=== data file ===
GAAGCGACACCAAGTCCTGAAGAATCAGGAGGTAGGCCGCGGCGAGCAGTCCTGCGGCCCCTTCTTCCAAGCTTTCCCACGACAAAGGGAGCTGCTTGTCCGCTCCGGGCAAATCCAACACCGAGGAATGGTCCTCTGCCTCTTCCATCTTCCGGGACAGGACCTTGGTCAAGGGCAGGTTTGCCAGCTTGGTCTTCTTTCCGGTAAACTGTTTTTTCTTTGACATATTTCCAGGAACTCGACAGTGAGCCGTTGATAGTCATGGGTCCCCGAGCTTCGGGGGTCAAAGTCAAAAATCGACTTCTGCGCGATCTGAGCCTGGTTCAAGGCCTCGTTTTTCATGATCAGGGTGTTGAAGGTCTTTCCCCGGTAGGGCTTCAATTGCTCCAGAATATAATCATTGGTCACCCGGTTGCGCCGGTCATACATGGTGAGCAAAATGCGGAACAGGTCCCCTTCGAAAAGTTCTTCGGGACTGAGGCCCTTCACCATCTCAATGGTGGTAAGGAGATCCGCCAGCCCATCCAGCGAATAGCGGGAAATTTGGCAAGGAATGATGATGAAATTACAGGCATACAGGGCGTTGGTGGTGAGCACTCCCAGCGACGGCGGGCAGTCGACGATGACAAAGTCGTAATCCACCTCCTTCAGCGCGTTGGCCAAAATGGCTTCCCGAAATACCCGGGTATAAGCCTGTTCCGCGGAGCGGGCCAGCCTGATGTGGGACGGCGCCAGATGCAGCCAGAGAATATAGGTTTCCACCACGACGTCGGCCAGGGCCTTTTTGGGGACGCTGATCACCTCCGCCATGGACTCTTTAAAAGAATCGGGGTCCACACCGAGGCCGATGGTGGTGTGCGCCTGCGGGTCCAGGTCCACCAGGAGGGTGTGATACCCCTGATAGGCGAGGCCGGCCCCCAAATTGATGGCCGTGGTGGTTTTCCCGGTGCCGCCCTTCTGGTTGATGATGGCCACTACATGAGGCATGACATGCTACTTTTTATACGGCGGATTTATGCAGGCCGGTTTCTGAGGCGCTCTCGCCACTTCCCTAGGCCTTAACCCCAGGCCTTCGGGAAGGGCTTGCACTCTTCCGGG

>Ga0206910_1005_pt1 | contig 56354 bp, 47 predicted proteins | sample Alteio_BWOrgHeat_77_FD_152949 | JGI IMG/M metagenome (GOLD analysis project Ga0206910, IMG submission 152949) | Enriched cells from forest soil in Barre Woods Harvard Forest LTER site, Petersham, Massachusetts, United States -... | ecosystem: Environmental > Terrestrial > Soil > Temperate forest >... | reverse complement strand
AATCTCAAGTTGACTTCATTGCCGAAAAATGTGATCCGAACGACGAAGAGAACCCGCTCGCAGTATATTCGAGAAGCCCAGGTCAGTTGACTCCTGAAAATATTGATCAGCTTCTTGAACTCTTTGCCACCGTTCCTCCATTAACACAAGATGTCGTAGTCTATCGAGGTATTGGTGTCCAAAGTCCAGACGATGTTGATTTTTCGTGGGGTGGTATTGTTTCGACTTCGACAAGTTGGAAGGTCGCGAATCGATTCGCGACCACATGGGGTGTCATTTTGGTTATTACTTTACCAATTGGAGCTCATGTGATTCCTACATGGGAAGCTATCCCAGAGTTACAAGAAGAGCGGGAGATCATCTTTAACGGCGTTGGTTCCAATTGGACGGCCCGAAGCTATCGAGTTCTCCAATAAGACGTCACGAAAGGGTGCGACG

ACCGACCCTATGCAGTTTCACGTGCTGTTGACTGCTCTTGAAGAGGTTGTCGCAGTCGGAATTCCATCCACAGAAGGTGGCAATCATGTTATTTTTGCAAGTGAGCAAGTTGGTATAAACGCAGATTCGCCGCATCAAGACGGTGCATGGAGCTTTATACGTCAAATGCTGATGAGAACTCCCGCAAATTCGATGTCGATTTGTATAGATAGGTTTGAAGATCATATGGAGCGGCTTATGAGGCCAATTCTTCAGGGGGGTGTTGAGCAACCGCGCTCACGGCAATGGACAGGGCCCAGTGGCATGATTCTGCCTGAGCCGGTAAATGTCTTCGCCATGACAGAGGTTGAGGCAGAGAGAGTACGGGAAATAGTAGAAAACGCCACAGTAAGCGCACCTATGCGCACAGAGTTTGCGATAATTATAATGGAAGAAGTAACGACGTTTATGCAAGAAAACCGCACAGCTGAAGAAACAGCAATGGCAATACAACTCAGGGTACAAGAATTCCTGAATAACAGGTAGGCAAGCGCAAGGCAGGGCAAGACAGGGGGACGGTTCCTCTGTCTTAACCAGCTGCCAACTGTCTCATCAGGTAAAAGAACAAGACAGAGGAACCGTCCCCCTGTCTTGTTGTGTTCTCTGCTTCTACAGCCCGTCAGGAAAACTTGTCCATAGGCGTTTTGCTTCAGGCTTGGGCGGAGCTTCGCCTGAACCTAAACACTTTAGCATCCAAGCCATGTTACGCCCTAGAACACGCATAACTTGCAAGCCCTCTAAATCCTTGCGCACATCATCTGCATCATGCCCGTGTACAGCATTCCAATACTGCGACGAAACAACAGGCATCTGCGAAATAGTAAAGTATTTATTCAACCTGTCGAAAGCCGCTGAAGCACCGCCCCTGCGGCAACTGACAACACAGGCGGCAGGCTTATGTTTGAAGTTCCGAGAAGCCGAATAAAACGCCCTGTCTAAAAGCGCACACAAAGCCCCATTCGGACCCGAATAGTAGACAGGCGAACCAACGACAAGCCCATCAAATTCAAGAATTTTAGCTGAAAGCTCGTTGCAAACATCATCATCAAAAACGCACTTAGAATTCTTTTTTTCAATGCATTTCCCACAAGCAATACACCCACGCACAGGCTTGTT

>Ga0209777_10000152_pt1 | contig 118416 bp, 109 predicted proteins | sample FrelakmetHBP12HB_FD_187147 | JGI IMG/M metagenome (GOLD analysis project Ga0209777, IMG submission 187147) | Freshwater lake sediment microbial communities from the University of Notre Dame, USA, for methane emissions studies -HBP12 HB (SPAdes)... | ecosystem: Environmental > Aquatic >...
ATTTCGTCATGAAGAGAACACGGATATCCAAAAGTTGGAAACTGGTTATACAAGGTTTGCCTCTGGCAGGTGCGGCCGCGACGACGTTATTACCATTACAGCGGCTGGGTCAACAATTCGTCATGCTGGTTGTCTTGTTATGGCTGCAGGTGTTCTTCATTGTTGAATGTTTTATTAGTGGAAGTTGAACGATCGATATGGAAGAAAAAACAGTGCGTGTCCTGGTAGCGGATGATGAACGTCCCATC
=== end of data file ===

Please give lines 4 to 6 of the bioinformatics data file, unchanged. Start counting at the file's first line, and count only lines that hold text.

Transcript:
ACCGACCCTATGCAGTTTCACGTGCTGTTGACTGCTCTTGAAGAGGTTGTCGCAGTCGGAATTCCATCCACAGAAGGTGGCAATCATGTTATTTTTGCAAGTGAGCAAGTTGGTATAAACGCAGATTCGCCGCATCAAGACGGTGCATGGAGCTTTATACGTCAAATGCTGATGAGAACTCCCGCAAATTCGATGTCGATTTGTATAGATAGGTTTGAAGATCATATGGAGCGGCTTATGAGGCCAATTCTTCAGGGGGGTGTTGAGCAACCGCGCTCACGGCAATGGACAGGGCCCAGTGGCATGATTCTGCCTGAGCCGGTAAATGTCTTCGCCATGACAGAGGTTGAGGCAGAGAGAGTACGGGAAATAGTAGAAAACGCCACAGTAAGCGCACCTATGCGCACAGAGTTTGCGATAATTATAATGGAAGAAGTAACGACGTTTATGCAAGAAAACCGCACAGCTGAAGAAACAGCAATGGCAATACAACTCAGGGTACAAGAATTCCTGAATAACAGGTAGGCAAGCGCAAGGCAGGGCAAGACAGGGGGACGGTTCCTCTGTCTTAACCAGCTGCCAACTGTCTCATCAGGTAAAAGAACAAGACAGAGGAACCGTCCCCCTGTCTTGTTGTGTTCTCTGCTTCTACAGCCCGTCAGGAAAACTTGTCCATAGGCGTTTTGCTTCAGGCTTGGGCGGAGCTTCGCCTGAACCTAAACACTTTAGCATCCAAGCCATGTTACGCCCTAGAACACGCATAACTTGCAAGCCCTCTAAATCCTTGCGCACATCATCTGCATCATGCCCGTGTACAGCATTCCAATACTGCGACGAAACAACAGGCATCTGCGAAATAGTAAAGTATTTATTCAACCTGTCGAAAGCCGCTGAAGCACCGCCCCTGCGGCAACTGACAACACAGGCGGCAGGCTTATGTTTGAAGTTCCGAGAAGCCGAATAAAACGCCCTGTCTAAAAGCGCACACAAAGCCCCATTCGGACCCGAATAGTAGACAGGCGAACCAACGACAAGCCCATCAAATTCAAGAATTTTAGCTGAAAGCTCGTTGCAAACATCATCATCAAAAACGCACTTAGAATTCTTTTTTTCAATGCATTTCCCACAAGCAATACACCCACGCACAGGCTTGTT

>Ga0209777_10000152_pt1 | contig 118416 bp, 109 predicted proteins | sample FrelakmetHBP12HB_FD_187147 | JGI IMG/M metagenome (GOLD analysis project Ga0209777, IMG submission 187147) | Freshwater lake sediment microbial communities from the University of Notre Dame, USA, for methane emissions studies -HBP12 HB (SPAdes)... | ecosystem: Environmental > Aquatic >...
ATTTCGTCATGAAGAGAACACGGATATCCAAAAGTTGGAAACTGGTTATACAAGGTTTGCCTCTGGCAGGTGCGGCCGCGACGACGTTATTACCATTACAGCGGCTGGGTCAACAATTCGTCATGCTGGTTGTCTTGTTATGGCTGCAGGTGTTCTTCATTGTTGAATGTTTTATTAGTGGAAGTTGAACGATCGATATGGAAGAAAAAACAGTGCGTGTCCTGGTAGCGGATGATGAACGTCCCATC